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Australian Dictionary of Biography

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Foelsche, Paul Heinrich Matthias (1831–1914)

by R. J. Noye

This article was published in Australian Dictionary of Biography, Volume 4, (MUP), 1972

Paul Heinrich Matthias Foelsche (1831-1914), by unknown photographer, 1870

Paul Heinrich Matthias Foelsche (1831-1914), by unknown photographer, 1870

John Blakeman Collection, Northern Territory Library, PH0057/0107

Paul Heinrich Matthias Foelsche (1831-1914), police inspector, was born on 30 March 1831 at Moorburg, near Hamburg, Germany, son of Matthias Foelsche. At 18 he enlisted in a German Hussar Regiment and at 25 migrated to South Australia. In November 1856 he was appointed trooper third class in the Mounted Police. He was transferred to Strathalbyn where on 5 January 1860 he married Charlotte Georgina Smith. He devoted much time to firearms and as an expert in colouring stocks and barrels his services were in great demand by local volunteer corps. While at Strathalbyn he was appointed sub-inspector in charge of the newly-formed Northern Territory Mounted Police. In January 1870 he arrived in the Northern Territory where he spent his remaining years apart from brief visits to Adelaide in 1884 and China in 1897.

After establishing a modest home in Palmerston (Darwin) Foelsche sent for his wife and two daughters. He adapted well to the difficult environment and set an example to the settlers. He remained cheerful and optimistic when others were complaining of hardship and sacrifice. As 'the very best man that could have been selected for the position at that time' he became a great force in the community. He was an excellent conversationalist, speaking and understanding English as well as his German and was very popular. He became 'a perfect encyclopedia on Northern Territory affairs and people'. He also won repute as a dentist and had a large collection of the best dental instruments.

As a policeman Foelsche was a 'veritable sleuthhound of the law', with a natural detective instinct and mental powers that made him dreaded by criminals. His knowledge of the law was such that he was said to be the best lawyer outside the South Australian Bar. He had a keen intellect, studious habits and a retentive memory. When stationed at Strathalbyn he was often selected for special duty where exceptional tact and discretion were required. Police Commissioner George Hamilton (1812-1883) considered him one of the most capable men in the police force, and Lord Kintore, governor of South Australia, described him as intelligent and efficient. In pursuit of his police duties Foelsche was unrelenting and displayed exceptional energy and courage when he led the search for native murderers. His cunning stratagems invariably led to the apprehension of suspects. Soon after he arrived in the Northern Territory he realized the difficulty in administering justice to the natives and made a systematic study of Aboriginal customs and language. On 2 August 1881 his authoritative paper, 'Notes on the Aborigines of North Australia', was read to the Royal Society of South Australia.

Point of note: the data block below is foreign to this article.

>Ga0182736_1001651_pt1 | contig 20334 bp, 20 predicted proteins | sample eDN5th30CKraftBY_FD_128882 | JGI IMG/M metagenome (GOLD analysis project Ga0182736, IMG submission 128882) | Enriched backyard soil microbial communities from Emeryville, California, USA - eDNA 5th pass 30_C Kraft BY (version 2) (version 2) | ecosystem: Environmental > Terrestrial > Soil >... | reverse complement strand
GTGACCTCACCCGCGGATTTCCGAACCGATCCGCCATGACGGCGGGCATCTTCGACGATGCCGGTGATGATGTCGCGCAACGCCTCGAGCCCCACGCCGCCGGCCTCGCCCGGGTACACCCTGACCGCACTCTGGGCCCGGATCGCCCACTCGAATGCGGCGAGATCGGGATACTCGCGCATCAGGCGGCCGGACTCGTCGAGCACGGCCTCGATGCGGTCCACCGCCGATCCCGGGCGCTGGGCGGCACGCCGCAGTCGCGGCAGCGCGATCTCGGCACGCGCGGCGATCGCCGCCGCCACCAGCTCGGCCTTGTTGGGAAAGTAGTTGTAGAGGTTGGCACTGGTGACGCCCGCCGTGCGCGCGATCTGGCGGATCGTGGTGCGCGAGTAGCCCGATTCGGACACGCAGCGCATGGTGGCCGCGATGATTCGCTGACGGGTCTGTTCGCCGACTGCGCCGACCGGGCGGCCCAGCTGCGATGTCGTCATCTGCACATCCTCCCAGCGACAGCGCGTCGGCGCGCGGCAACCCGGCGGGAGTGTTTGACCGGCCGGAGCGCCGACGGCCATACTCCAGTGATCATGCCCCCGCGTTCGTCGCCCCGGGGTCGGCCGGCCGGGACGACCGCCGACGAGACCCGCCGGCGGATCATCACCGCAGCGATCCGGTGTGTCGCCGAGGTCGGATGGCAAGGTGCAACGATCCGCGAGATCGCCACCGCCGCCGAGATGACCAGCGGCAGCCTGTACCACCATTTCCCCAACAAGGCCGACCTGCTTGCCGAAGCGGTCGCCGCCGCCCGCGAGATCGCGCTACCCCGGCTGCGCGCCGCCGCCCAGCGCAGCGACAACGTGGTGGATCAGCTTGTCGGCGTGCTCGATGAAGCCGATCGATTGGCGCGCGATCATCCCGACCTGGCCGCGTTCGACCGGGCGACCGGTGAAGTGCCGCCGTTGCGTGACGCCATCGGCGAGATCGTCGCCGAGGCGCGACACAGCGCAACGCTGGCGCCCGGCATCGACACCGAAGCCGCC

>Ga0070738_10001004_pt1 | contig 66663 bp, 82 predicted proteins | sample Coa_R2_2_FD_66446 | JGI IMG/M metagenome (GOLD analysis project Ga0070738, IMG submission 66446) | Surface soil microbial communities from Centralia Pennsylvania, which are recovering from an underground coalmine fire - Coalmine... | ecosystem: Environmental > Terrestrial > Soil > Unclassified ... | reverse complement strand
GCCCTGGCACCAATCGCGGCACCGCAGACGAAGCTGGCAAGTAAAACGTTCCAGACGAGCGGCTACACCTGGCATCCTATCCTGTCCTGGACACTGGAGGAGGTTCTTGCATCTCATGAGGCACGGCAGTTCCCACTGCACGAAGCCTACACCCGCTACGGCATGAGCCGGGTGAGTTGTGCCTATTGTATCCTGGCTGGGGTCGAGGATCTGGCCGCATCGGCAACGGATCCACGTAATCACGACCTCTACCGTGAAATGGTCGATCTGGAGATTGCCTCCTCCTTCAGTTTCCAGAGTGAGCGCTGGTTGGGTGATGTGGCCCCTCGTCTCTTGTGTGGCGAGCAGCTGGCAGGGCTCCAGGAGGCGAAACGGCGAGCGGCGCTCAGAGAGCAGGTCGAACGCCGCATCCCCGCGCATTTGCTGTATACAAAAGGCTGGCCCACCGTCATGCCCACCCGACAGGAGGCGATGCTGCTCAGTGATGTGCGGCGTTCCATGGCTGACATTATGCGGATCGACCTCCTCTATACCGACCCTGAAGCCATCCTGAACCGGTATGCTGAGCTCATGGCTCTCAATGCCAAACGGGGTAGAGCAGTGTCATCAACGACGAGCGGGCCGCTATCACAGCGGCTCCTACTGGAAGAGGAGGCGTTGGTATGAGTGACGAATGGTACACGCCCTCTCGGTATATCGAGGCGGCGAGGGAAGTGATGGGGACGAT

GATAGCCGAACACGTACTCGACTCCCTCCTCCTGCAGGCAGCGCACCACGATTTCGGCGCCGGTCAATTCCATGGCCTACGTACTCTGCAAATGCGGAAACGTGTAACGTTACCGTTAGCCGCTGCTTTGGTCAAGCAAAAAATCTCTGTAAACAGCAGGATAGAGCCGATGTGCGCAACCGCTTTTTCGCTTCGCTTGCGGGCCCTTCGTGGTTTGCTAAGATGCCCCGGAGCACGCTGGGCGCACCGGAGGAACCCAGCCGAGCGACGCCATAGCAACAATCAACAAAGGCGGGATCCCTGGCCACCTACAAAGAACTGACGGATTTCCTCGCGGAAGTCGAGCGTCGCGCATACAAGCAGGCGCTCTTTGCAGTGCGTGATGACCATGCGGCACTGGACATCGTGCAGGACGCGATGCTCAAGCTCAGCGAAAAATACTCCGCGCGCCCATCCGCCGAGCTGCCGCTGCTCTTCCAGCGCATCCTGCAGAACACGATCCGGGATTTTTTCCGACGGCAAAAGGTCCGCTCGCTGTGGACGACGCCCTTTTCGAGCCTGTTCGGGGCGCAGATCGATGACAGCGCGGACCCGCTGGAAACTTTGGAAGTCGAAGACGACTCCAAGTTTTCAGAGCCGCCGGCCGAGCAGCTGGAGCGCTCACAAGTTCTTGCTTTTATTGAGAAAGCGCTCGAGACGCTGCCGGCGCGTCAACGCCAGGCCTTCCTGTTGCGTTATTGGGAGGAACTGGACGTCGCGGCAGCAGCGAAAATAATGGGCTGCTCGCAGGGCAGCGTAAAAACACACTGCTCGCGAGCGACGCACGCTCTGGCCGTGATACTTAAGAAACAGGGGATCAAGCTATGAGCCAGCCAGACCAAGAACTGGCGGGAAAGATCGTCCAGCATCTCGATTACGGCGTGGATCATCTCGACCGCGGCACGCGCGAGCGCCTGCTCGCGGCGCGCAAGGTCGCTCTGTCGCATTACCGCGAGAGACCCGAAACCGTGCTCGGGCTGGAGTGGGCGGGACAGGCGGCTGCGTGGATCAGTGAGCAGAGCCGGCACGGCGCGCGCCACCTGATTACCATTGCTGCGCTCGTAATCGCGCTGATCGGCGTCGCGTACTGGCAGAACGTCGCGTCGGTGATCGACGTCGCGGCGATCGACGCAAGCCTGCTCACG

About 1873 Foelsche succeeded Captain Samuel White Sweet as leading photographer of the Northern Territory where his work became the main pictorial record of natives, scenery and industries for the next twenty years. At his own expense he distributed thousands of his photographs to prominent persons and societies at home and abroad, spreading his belief in the potential of the northern colony. Anthropological studies sent to Germany earned him the gratitude of the Kaiser, who presented him with a gold hunting watch and signed portrait. As late as 1920 copies of Foelsche's Aboriginal studies were being sent to universities overseas. Many of his original prints survive in Australian archives, and many negatives are in the Noye collection (PLSA) and in the South Australian Museum.

Foelsche was a useful botanical collector and correspondent for Ferdinand Mueller, who named in his honour Euc. Foelscheana, a well-known Northern Territory tree. In the territory a mountain, river, headland and street in Darwin bear his name. A notable Freemason, he helped to found the Port Darwin Lodge which was named after him. He retired from the police force in January 1904, and was awarded the Imperial Service Order. In his last two years he was confined to his chair and suffered much pain before he died on 31 January 1914.

Select Bibliography

  • S. F. Downer, Patrol Indefinite: The Northern Territory Police Force (Adel, 1963)
  • P. Foelsche, 'Notes on the Aborigines of North Australia', Transactions and Proceedings and Report of the Royal Society of South Australia, vol 5, 1881-82, pp 1-18
  • Chronicle (Adelaide), 5 Feb 1914
  • Northern Territory Times and Gazette, 7 Feb 1914
  • Observer (Adelaide), 7 Feb 1914
  • Australasian-Photo Review, Nov 1955.

Citation details

R. J. Noye, 'Foelsche, Paul Heinrich Matthias (1831–1914)', Australian Dictionary of Biography, National Centre of Biography, Australian National University,, published first in hardcopy 1972, accessed online 26 October 2020.

This article was first published in hardcopy in Australian Dictionary of Biography, Volume 4, (MUP), 1972

View the front pages for Volume 4

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